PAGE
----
In a similar vein, I see no problem with teaching the "SOHCAHTOA" approach to trigonometry, either. While that is perfectly adequate for calculating many trig functions of well-established ratios, it is somewhat inadequate for calculating the values of the *continuous* function $\sin(x)$, and when one acquires the mathematical sophistication for a *better* definition, one ought to employ that instead. Power series approximations will do this, but one can use integrals of algebraic functions to obtain inverse trig functions, which also accomplishes the same purpose. A third, and also perfectly acceptable approach, is to use differential equations to define these transcendental functions.

I am not arguing that one *has* to define them this way, just that one *can* and the tools learned in a first-year calculus course allow this. One need not take this path if one feels that the students "aren't ready".

But back to my main point, which I feel is *somewhat* important: how do you define the function:

$f(x) = b^x$

and how do you justify that it is differentiable?

I honestly don't know your answers, but if I was one of your students, I would feel they are pertinent.

I believe, the most natural definition of $\left(\sqrt{2}\right)^a$ is $\lim_{x\to\sqrt{2}}\lim_{y\to a}x^y$ where $x$ and $y$ range over rational numbers.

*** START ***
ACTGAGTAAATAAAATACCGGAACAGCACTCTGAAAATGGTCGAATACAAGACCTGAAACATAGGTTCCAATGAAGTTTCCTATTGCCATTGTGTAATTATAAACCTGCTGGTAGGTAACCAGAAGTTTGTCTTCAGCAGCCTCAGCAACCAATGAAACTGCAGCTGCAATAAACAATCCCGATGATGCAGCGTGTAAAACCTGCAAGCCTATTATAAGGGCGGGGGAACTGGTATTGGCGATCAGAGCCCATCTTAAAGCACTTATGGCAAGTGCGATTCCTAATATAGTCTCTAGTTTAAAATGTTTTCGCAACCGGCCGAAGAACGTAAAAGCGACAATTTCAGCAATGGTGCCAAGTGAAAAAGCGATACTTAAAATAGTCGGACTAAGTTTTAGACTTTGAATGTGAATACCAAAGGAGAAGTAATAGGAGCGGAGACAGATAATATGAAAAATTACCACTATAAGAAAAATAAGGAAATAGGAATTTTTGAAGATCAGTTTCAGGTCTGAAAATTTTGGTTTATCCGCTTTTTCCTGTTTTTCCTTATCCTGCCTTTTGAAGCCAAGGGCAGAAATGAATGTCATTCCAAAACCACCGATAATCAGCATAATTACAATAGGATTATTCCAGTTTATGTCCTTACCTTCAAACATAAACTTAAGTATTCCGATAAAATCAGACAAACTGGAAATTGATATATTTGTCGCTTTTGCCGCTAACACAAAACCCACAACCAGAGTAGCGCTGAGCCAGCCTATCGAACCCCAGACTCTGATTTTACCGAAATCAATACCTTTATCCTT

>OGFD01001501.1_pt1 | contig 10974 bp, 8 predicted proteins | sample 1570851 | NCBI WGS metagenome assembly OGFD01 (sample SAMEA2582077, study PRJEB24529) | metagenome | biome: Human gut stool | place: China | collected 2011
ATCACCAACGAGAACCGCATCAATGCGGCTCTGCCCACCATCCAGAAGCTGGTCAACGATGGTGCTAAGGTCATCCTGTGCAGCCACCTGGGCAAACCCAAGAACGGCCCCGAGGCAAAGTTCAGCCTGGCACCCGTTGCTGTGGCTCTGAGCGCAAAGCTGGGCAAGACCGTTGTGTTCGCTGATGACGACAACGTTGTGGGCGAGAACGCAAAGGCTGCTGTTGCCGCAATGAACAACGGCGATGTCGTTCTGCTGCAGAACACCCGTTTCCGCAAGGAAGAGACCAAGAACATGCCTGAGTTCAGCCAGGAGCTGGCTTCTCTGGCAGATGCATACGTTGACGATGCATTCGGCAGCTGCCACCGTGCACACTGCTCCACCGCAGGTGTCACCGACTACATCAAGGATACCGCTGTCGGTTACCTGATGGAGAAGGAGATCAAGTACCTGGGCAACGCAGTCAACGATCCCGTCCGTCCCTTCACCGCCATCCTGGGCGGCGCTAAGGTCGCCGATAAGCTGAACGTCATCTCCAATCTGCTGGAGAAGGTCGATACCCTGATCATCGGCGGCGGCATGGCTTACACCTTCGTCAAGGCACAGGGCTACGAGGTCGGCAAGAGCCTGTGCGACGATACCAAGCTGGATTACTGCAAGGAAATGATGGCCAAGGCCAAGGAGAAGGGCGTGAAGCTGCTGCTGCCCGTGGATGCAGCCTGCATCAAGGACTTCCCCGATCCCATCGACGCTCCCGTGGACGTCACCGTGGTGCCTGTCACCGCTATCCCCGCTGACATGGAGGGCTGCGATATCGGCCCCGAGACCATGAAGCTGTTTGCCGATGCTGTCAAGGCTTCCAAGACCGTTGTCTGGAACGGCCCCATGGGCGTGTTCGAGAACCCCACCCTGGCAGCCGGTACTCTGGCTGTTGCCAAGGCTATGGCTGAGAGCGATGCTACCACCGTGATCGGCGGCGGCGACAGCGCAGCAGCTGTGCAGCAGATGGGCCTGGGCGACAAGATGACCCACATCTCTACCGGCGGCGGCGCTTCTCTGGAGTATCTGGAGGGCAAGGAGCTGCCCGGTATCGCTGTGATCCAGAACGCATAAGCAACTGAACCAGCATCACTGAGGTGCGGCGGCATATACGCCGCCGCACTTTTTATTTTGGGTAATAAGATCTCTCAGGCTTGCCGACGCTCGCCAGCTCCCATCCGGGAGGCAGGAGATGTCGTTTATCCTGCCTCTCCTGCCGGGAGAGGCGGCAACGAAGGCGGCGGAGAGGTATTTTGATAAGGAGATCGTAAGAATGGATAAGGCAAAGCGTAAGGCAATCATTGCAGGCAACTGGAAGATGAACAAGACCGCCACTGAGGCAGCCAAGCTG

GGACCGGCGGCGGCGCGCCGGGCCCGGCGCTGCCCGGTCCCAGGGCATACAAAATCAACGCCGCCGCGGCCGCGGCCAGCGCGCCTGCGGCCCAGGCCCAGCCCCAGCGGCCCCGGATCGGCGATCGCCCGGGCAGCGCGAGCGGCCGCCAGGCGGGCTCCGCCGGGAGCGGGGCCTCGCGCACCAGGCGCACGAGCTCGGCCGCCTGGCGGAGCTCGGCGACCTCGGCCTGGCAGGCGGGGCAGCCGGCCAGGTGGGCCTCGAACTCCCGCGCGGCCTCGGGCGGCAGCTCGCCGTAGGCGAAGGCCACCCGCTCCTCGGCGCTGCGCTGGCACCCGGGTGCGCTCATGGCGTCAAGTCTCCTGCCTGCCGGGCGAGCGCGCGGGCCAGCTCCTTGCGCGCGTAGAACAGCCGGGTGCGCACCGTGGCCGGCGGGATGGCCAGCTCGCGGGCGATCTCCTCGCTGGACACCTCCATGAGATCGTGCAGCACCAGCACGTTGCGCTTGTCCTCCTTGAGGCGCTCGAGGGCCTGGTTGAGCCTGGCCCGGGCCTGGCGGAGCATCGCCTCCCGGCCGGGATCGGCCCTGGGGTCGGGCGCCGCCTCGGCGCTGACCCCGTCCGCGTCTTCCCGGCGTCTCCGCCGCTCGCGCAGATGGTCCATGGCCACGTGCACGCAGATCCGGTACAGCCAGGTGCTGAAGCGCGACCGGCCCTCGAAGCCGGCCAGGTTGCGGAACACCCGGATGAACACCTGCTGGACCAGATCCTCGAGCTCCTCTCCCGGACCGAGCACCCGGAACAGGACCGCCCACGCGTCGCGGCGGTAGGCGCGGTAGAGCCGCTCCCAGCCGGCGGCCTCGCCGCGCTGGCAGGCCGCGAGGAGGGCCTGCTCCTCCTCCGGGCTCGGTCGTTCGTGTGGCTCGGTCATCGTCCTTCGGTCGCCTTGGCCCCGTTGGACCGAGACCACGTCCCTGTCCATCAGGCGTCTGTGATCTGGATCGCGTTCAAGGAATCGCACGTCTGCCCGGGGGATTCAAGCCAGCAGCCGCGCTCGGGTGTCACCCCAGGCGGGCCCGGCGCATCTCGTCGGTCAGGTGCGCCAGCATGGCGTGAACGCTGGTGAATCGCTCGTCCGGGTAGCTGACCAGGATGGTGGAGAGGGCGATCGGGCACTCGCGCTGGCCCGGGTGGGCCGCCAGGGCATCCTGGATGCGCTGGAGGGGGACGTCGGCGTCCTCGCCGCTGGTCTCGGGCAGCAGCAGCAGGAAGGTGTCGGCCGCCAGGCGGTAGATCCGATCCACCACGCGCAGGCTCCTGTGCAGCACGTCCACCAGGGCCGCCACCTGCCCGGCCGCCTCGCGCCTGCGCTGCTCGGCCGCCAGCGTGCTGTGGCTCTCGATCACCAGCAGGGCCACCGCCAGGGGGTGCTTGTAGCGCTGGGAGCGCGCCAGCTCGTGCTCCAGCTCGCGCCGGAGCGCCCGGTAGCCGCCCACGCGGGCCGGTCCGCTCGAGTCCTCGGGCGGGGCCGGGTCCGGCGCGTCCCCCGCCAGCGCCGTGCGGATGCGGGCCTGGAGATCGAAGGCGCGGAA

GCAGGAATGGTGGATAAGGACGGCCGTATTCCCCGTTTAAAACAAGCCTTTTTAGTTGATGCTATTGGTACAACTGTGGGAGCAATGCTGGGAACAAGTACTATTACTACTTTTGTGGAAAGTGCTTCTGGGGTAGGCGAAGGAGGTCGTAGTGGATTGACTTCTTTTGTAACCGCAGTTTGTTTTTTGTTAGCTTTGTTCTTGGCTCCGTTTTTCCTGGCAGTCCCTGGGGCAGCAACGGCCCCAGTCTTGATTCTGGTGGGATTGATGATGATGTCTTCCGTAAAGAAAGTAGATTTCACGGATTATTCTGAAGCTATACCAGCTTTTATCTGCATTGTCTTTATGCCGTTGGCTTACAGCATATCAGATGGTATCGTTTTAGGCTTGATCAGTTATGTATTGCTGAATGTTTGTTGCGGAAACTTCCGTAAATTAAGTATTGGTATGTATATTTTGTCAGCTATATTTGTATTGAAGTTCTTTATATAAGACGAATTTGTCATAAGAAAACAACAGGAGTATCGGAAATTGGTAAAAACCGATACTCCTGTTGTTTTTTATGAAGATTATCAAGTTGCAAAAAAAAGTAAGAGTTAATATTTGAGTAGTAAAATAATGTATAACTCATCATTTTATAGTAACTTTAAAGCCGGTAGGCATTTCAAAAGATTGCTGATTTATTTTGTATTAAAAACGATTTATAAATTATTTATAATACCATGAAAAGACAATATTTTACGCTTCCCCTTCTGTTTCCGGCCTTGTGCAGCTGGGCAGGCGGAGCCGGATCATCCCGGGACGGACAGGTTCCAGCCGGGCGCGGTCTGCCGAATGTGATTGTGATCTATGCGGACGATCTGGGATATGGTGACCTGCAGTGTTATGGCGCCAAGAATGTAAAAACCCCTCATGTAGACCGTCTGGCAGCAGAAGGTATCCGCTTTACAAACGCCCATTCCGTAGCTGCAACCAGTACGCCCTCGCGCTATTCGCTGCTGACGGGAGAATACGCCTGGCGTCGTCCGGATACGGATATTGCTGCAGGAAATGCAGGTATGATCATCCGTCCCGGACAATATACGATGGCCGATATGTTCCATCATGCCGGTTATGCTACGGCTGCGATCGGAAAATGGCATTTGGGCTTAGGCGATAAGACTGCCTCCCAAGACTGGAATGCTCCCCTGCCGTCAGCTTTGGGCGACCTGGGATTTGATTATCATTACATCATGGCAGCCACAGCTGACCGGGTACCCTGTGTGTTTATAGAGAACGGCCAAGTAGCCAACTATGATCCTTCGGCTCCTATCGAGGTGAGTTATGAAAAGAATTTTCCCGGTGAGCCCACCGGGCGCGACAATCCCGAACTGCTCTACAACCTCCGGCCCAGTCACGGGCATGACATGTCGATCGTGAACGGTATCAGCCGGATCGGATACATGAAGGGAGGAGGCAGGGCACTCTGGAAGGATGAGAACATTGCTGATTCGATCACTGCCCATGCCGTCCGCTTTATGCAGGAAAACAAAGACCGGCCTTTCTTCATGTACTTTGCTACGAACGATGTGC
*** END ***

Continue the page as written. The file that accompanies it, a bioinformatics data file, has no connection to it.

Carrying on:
I'm OK with this. Computing this (without a computer) might prove problematic. This does address continuity satisfactorily, differentiability is another story.

It should be possible to prove $x^{a+b}=x^ax^b$ with the definition above, and this does not require $e$.
I shouldn't think that it would. That is not a "change of base" formula. However, it *is* a good place to start. That said, where does $e$ come in?

#### Evgeny.Makarov

##### Well-known member
MHB Math Scholar
That said, where does $e$ come in?
I agree with the OP that $e$ is such that $\left(e^x\right)'=e^x$.

#### Deveno

##### Well-known member
MHB Math Scholar
I agree with the OP that $e$ is such that $\left(e^x\right)'=e^x$.
I think we all agree this is true. How do you arrive at that fact?

#### Evgeny.Makarov

##### Well-known member
MHB Math Scholar
$e$ is defined to be such constat that $\left(e^x\right)'=e^x$.

Now, I have not looked into the issue of defining $e^x$ for a long time. This is how I believe it was introduced to me, and if this approach works, I would consider it very natural.

#### ThePerfectHacker

##### Well-known member
"What does $b^x$ mean for irrational $x$?"
Exactly what most people think it means. You replace $x$ by a rational number $q$ which is close to $x$ and then compute $b^q$. That is what every student would do if you ask them to find $2^{\pi}$. That is what Euler thought of it and mathematicians back then. So I can write $b^x$ function without rigorously defining it.